This would open up [for us] a big campaign in the international arena, I have no doubt about it. And it would be directly emanating from our initiative. True, I am aware that in the meantime we could experience a bloody night somewhere, perhaps in Tel Aviv, perhaps even in Haifa, creating an unbearable a situation after which we would not be able calm down unless we executed something strong.
            However, we have to consider at this juncture yet another matter, which is Hammarskjöld’s mission. I will not delve here into fears and suspicions regarding this visit. We feel ourselves completely free to say firmly to him whatever is on our mind, and he will not be able to force us to do anything. But while some colleagues here exaggeratedly see him as a monster, as a nightmarish figure, I am afraid that they are underestimating his authority and moral standing in the world. The whole world may possibly be naive, but the UN is still a prestigious institution, and he, as  its Secretary-General, epitomizes this institution and as a result he wields heavy weight in world public opinion, especially in those countries on which we are depending and with whom we are connected. His visit is an unusual step – he was sent on this mission by the Security Council for the purpose of checking into the situation here. He is expected to come up with something which would prevent the eruption of war –  this is how his mission is seen by the world. Possibly we have no faith in his abilities, and see no justification for his international authority. Ben-Gurion said so to Eisenhower, and I have said so to foreign ambassadors here with whom I have conversed; our representatives have said so in the various capitals. But this doesn’t at all diminish the importance and weight of his mission as seen by world public opinion.
            It would be highly detrimental for us if it could be claimed that we have undermined his mission. I believe that, if a military retaliation is carried out during his being here, his mission would be cancelled. It would be the end of his undertaking. We would not be able to prove that, had he continued his mission, he would have failed. I do believe that he will fail, that he will not bring us any salvation. But if things go wrong and war erupts, he would immediately activate the Security Council. This would be the most uncomfortable opening I could imagine for starting a war,  following the Council’s  final attempt [to find a solution here]. The Jews – it would be said – have succumbed to their impulses; they have forced the issue, thereby undermining the SG's mission.
            This is not to say that the world would say that our action was not justified militarily; that it would not say that Israel acted in response, and caused a serious situation. The world would say that experience has proved that such [strong retaliatory] action doesn’t  bring about a solution. One could say to us: “Well, your emotions demanded this action, but where is your wisdom? Were you unaware that an important mission has been undertaken with the aim of solving these problems?” They would be doubting our wisdom. They would be saying: “We do believe that you have strong emotions, but don’t you understand that this is arousing the whole world? Where is your aptitude for statesmanship?"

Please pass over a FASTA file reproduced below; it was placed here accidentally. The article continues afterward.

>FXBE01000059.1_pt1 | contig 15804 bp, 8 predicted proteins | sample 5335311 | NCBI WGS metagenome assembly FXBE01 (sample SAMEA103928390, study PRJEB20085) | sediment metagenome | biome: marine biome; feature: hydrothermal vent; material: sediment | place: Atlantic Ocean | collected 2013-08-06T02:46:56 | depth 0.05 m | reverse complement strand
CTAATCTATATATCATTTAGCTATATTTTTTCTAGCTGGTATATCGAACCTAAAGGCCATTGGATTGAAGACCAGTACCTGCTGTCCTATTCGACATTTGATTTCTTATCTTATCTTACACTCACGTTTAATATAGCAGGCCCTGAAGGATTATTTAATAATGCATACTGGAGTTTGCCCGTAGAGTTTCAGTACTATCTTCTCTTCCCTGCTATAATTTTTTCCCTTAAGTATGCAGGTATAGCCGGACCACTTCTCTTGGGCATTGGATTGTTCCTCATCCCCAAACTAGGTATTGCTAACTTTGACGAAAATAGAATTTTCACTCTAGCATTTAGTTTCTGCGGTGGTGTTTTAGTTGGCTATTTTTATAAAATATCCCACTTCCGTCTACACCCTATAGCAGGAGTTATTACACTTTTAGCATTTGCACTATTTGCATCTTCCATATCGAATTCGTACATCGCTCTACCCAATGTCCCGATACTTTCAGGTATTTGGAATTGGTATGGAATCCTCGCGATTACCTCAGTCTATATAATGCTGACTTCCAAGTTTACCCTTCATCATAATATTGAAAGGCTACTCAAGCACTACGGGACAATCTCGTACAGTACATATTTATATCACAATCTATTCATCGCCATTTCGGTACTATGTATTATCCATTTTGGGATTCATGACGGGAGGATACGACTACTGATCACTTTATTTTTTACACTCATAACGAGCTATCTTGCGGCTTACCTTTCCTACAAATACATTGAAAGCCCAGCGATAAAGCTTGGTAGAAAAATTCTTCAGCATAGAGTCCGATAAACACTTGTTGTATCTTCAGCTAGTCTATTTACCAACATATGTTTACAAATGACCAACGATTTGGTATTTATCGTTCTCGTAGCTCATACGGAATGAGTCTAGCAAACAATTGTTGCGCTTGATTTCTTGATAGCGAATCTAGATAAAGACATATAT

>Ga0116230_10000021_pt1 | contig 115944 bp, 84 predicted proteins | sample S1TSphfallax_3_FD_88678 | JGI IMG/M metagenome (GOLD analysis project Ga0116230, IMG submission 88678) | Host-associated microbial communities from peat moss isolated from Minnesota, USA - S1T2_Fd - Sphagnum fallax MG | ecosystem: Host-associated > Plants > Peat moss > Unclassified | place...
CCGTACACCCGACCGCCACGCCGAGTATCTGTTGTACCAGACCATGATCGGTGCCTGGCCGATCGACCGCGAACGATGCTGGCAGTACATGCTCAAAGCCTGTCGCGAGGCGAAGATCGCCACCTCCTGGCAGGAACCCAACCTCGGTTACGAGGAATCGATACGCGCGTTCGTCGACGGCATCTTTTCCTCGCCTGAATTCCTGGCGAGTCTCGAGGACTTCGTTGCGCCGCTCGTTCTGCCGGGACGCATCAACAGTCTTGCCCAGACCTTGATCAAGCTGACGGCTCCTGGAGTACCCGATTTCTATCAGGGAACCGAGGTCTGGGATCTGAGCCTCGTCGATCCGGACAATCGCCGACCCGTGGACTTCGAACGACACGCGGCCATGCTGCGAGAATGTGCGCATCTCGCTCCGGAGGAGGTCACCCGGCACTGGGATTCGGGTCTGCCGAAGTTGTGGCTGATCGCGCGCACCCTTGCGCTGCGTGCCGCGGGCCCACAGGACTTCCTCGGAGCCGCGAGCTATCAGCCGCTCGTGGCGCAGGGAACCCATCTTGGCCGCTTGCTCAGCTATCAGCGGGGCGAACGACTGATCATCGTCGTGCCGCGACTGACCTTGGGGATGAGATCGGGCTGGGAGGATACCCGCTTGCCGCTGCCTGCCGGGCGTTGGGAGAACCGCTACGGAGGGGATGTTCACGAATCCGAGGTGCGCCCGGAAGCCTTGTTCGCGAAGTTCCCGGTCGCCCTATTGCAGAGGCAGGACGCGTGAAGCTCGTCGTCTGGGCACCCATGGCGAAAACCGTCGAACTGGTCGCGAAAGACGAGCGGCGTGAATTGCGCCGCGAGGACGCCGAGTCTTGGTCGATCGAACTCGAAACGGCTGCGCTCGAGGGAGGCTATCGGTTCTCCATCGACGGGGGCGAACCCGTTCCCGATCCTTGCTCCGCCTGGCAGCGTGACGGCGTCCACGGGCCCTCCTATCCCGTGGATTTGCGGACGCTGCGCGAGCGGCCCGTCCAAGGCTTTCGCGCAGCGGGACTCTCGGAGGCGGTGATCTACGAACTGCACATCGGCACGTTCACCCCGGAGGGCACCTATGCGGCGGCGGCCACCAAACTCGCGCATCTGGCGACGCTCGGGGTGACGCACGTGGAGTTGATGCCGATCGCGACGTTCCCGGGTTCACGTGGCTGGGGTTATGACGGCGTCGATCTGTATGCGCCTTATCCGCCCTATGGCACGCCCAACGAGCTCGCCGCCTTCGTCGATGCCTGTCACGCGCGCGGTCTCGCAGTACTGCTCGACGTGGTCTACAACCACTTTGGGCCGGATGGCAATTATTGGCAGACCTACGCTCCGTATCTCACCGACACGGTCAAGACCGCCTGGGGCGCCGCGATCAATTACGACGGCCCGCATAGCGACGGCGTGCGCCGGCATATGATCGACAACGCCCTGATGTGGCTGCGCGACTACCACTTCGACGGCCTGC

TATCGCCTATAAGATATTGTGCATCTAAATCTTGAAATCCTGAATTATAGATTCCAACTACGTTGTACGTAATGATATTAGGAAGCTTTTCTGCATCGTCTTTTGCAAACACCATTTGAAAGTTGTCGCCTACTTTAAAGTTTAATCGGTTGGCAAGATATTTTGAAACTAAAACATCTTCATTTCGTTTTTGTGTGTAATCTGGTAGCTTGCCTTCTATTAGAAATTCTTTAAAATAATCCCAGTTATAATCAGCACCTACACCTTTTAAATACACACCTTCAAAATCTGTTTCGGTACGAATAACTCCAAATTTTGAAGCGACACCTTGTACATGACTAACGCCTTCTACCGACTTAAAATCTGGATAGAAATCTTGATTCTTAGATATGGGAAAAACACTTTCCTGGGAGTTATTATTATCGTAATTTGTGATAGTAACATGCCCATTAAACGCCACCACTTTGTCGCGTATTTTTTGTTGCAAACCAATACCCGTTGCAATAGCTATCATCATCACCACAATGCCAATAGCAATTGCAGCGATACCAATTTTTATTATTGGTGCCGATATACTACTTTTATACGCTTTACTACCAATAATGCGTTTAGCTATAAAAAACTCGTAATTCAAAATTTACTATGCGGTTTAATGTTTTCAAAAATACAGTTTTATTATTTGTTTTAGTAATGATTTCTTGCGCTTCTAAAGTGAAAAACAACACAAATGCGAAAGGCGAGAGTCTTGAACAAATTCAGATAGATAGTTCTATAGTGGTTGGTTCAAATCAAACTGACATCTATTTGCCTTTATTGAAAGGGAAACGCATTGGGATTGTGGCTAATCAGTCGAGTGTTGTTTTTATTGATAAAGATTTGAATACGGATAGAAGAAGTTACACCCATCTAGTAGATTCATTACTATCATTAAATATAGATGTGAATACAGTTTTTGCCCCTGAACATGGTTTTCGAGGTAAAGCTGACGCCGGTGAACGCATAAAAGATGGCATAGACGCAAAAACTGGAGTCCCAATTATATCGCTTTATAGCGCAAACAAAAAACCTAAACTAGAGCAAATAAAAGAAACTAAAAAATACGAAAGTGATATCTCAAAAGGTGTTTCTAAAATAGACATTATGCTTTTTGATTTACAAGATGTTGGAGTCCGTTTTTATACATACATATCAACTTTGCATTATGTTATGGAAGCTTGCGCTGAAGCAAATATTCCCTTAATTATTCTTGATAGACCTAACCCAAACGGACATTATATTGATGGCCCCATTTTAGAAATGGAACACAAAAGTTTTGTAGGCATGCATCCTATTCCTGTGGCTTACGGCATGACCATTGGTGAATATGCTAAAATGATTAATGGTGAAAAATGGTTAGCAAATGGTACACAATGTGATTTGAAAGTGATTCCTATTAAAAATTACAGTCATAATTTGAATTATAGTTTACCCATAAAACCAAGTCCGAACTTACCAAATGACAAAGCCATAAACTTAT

The background I have described is no more despairing than it was a week ago, nor is it less despairing. However, there are things which do not stay still. It is clear to me that by this [proposed IDF action] we would stop the process [of arms acquisition] in France as well, who knows for how long. For when I noted that the delivery of the Mystères takes five months, it could take less. Not all delays were caused by the United States. It is also possible that the process of delivering the Mystères will be discontinued.
            I would therefore like to say that in my opinion – I intentionally spoke last; it is not a simple matter to clash with Ben-Gurion and thereby influence other colleagues; I did not want to influence other colleagues – in my opinion, inasmuch as it is an extreme one in a certain sense, we must restrain ourselves as long as Hammarskjöld is on his mission, and if some terrible [terrorist] incident occurs we shall announce that – in spite of its seriousness and in spite of our power to retaliate with all our might – we have not acted because we decided to avoid being responsible for undermining the Secretary-General’s hopes to succeed in his mission. Let us enable him to complete his task. However, our acting this way would be possible only if Ben-Gurion too holds this opinion. It is unthinkable that this [my proposal] would be accepted by a majority of one [as indeed happened several times in the past when Sharett’s vote decided such issues] in view of the present public atmosphere. (Ben-Gurion: My opinion differs from yours.) I am only expressing my opinion. It would be possible [to restrain ourselves] only if Ben-Gurion holds such an opinion, for as far as the public is concerned this requires the backing of such authority as only Ben-Gurion wields today. Since I am aware in advance that he does not accept this opinion, it follows that this is not to be. Nevertheless, I have stated my opinion.
            Let me mention a factual point regarding the four planes.[n]

NOTE: The previous day, April 12, four Egyptian planes flew over the Negev; one was shot down by the Israeli Air Force.

I immediately added this incident to my letter [probably to Burns], which had already been finished, stating that this was a clear act of aggressive Egyptian behavior. However, when I wrote this I was not really sure regarding the meaning of this flight. Obviously, we are constantly flying over their territory and, as far as I know, they do the same over ours. It is certainly unclear to me whether they intended to provoke anything by this action. I am certainly not critical of our shooting down one of their planes, but when we do our internal accounting among ourselves, when we follow Nasser’s actions and tend to interpret this action as a renewal of activity by the Egypt army, I don’t think that we can attach a specific intention to this flight of their four planes.

[Ben-Gurion took the floor right after Sharett, answering various contentions the ministers had expressed during the discussion, and explained why a small-scale operation in the Gaza Strip was impossible. The meeting ended with the following vote:]

It was decided:
a) By 6 votes against 5: To reject the proposal of delaying the taking of a decision [to retaliate] until after Mr. Hammarskjöld’s visit.
b) By 7 votes to 2: To authorize the Defense Minister, after consultation with the Foreign Minister, to implement all necessary steps against the feda’yun forces if they renew their actions inside the country.